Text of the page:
Changes to registered details
Certain changes to the registered details in respect of the Company must be notified to the Registrar. The nature of the relevant change affects the filing requirements and the time limits for making the relevant filing.
Amendments of the Memorandum or Articles, or the name of the Company, may only be made by special resolution of the voting shareholders. The change is effective upon passing of the special resolution, but must be filed with the Registrar within fifteen days. The Registrar nonetheless may reject a change of name and direct that a new name be chosen.
A Company may increase, consolidate or sub-divide its share capital. Increases of authorised share capital may only be made by ordinary resolution of the voting shareholders. The change is effective upon passing of the ordinary resolution, but must be filed with the Registrar within 30 days.
A Company may reduce its authorised (but unissued) share capital if authorised by its Articles by special resolution of the voting shareholders. A Company may only reduce its issued share capital if authorised by its Articles, with the approval of a special resolution of its voting shareholders and with the confirmation of the Court. It may however be able to redeem or repurchase shares in certain circumstances, even where this leads to an effective reduction in the issued share capital.
Changes to the identity, names and addresses of the directors and officers of the Company must be filed with the Registrar within 60 days.
Amendment of constitution
Amendments of the Memorandum or Articles, or the name of the Company, may only be made by special resolution of the voting shareholders.
A resolution is a special resolution when:
- it has been passed by a majority of not less than two-thirds (or such greater number as may be specified in the Articles) of such members as, being entitled to do so, vote in person or, where proxies are allowed, by proxy at a general meeting of which notice specifying the intention to propose the resolution as a special resolution has been duly given; or
- if so authorised by the Articles, it has been approved in writing by all of the members entitled to vote at a general meeting of the Company.
Powers and liabilities of directors
The Articles will invariably provide that the business of the Company shall be managed by the directors. Shareholders do not generally participate in the management of the Company's business.
Directors owe fiduciary duties to the Company. These duties include a duty:
- of loyalty/duty to act in best interests of the Company;
- to act for a proper purpose;
- not to fetter director's discretion;
- to avoid conflicts;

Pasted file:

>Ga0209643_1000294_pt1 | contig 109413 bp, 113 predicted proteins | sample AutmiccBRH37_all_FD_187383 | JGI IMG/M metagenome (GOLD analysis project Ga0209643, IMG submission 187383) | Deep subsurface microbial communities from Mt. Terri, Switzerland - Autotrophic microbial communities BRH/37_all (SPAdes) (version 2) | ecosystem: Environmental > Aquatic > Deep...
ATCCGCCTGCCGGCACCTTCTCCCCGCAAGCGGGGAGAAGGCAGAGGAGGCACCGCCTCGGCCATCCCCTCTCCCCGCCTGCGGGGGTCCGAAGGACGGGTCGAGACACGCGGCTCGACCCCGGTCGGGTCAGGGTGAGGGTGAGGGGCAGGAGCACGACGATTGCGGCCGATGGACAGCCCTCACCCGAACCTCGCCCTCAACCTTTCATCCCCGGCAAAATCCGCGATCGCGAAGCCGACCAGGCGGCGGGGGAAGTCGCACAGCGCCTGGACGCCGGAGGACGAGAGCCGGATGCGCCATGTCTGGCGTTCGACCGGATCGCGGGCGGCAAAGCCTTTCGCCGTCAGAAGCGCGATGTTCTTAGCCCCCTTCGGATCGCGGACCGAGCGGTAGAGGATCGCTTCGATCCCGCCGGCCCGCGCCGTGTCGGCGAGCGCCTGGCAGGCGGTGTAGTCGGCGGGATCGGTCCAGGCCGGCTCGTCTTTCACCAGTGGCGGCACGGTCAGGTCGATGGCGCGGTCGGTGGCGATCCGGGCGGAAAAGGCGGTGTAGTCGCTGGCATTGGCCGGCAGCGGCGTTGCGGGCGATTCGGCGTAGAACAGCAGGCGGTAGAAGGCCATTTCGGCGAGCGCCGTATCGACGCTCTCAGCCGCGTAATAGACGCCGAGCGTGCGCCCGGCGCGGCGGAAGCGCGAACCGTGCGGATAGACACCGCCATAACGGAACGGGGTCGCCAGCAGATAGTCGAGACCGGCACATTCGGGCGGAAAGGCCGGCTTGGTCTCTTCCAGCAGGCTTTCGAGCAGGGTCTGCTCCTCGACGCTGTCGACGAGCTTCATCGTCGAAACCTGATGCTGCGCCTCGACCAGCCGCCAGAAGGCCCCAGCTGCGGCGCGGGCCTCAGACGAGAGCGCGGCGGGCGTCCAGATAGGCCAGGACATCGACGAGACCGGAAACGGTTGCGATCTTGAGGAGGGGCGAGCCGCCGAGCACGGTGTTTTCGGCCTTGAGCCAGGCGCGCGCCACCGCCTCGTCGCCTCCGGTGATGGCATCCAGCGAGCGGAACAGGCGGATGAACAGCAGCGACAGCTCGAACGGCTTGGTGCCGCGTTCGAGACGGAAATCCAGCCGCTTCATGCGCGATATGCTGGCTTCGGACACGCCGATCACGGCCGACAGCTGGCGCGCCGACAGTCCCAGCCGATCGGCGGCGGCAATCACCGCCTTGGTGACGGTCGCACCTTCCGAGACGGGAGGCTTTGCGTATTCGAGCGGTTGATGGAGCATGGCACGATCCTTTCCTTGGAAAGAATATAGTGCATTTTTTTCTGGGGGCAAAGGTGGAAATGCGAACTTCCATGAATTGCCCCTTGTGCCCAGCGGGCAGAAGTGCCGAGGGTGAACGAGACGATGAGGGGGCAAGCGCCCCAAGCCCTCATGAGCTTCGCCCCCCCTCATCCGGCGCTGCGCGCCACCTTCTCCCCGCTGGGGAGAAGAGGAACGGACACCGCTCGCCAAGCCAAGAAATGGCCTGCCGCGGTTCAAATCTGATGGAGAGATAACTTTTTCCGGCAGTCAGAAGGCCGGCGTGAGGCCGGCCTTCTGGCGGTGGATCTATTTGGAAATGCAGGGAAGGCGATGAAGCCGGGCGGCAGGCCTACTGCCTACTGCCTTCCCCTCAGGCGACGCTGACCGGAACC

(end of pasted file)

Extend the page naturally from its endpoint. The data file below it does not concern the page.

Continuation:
- not to make secret profits from the director's position as director;
- to act fairly as between different shareholders; and
- to act with skill and care.
These duties are owed to the Company itself, and not generally to individual shareholders. In the event of a breach of duty, the directors may be personally liable to account to the Company.
Books and records
A Company shall cause to be kept a register of its members containing the names and addresses of the members of the Company, the shares held by each member, the amount paid, or agreed to be considered as paid, on the shares of each member, the date on which the name of any person was entered on the register as a member, and the date on which any person ceased to be a member.
The register of members is not open to public inspection. Cayman corporate services providers must, however, collect beneficial ownership information on all companies, and such information is available to certain domestic and international governmental authorities. The register of members need not be kept in the Cayman Islands.
The register of members shall be prima facie evidence of any matters by the Law directed or authorised to be inserted therein.
A Company is required to keep at its registered office a register of all mortgages and charges specifically affecting property of the Company, and to enter in such register in respect of each mortgage or charge a short description of the property mortgaged or charged, the amount of charge created and the names of the mortgagees or persons entitled to such charge. It is an offence for the Company not to make such an entry, but failure so to do does not invalidate the mortgage or charge. The register of mortgages shall be open to inspection by any creditor or member of the Company at all reasonable times.